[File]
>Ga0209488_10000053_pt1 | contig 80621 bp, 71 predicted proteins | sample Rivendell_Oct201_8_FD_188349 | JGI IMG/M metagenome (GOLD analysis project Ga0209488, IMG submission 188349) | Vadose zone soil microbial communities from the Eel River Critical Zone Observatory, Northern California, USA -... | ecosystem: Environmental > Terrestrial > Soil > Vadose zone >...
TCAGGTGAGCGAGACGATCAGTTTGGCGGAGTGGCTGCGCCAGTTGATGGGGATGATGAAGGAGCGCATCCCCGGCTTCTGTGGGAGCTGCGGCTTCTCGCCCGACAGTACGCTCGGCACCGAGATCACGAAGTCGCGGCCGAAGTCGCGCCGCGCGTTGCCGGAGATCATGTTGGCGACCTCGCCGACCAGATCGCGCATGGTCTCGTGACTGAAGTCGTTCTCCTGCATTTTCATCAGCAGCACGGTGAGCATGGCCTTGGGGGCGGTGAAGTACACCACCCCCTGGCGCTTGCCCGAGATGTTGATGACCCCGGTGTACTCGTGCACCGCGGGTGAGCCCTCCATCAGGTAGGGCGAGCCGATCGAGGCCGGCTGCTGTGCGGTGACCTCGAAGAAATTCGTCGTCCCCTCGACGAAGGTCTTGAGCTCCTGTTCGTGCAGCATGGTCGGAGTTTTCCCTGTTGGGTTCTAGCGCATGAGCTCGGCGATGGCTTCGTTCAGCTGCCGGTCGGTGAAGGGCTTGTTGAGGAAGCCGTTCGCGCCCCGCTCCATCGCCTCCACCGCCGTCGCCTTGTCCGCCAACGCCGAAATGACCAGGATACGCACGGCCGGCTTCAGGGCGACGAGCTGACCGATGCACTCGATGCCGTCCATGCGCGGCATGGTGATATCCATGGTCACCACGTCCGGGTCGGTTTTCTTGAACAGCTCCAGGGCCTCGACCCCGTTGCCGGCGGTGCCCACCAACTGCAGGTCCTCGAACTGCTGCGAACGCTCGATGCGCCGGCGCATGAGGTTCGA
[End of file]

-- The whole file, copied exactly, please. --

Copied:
>Ga0209488_10000053_pt1 | contig 80621 bp, 71 predicted proteins | sample Rivendell_Oct201_8_FD_188349 | JGI IMG/M metagenome (GOLD analysis project Ga0209488, IMG submission 188349) | Vadose zone soil microbial communities from the Eel River Critical Zone Observatory, Northern California, USA -... | ecosystem: Environmental > Terrestrial > Soil > Vadose zone >...
TCAGGTGAGCGAGACGATCAGTTTGGCGGAGTGGCTGCGCCAGTTGATGGGGATGATGAAGGAGCGCATCCCCGGCTTCTGTGGGAGCTGCGGCTTCTCGCCCGACAGTACGCTCGGCACCGAGATCACGAAGTCGCGGCCGAAGTCGCGCCGCGCGTTGCCGGAGATCATGTTGGCGACCTCGCCGACCAGATCGCGCATGGTCTCGTGACTGAAGTCGTTCTCCTGCATTTTCATCAGCAGCACGGTGAGCATGGCCTTGGGGGCGGTGAAGTACACCACCCCCTGGCGCTTGCCCGAGATGTTGATGACCCCGGTGTACTCGTGCACCGCGGGTGAGCCCTCCATCAGGTAGGGCGAGCCGATCGAGGCCGGCTGCTGTGCGGTGACCTCGAAGAAATTCGTCGTCCCCTCGACGAAGGTCTTGAGCTCCTGTTCGTGCAGCATGGTCGGAGTTTTCCCTGTTGGGTTCTAGCGCATGAGCTCGGCGATGGCTTCGTTCAGCTGCCGGTCGGTGAAGGGCTTGTTGAGGAAGCCGTTCGCGCCCCGCTCCATCGCCTCCACCGCCGTCGCCTTGTCCGCCAACGCCGAAATGACCAGGATACGCACGGCCGGCTTCAGGGCGACGAGCTGACCGATGCACTCGATGCCGTCCATGCGCGGCATGGTGATATCCATGGTCACCACGTCCGGGTCGGTTTTCTTGAACAGCTCCAGGGCCTCGACCCCGTTGCCGGCGGTGCCCACCAACTGCAGGTCCTCGAACTGCTGCGAACGCTCGATGCGCCGGCGCATGAGGTTCGA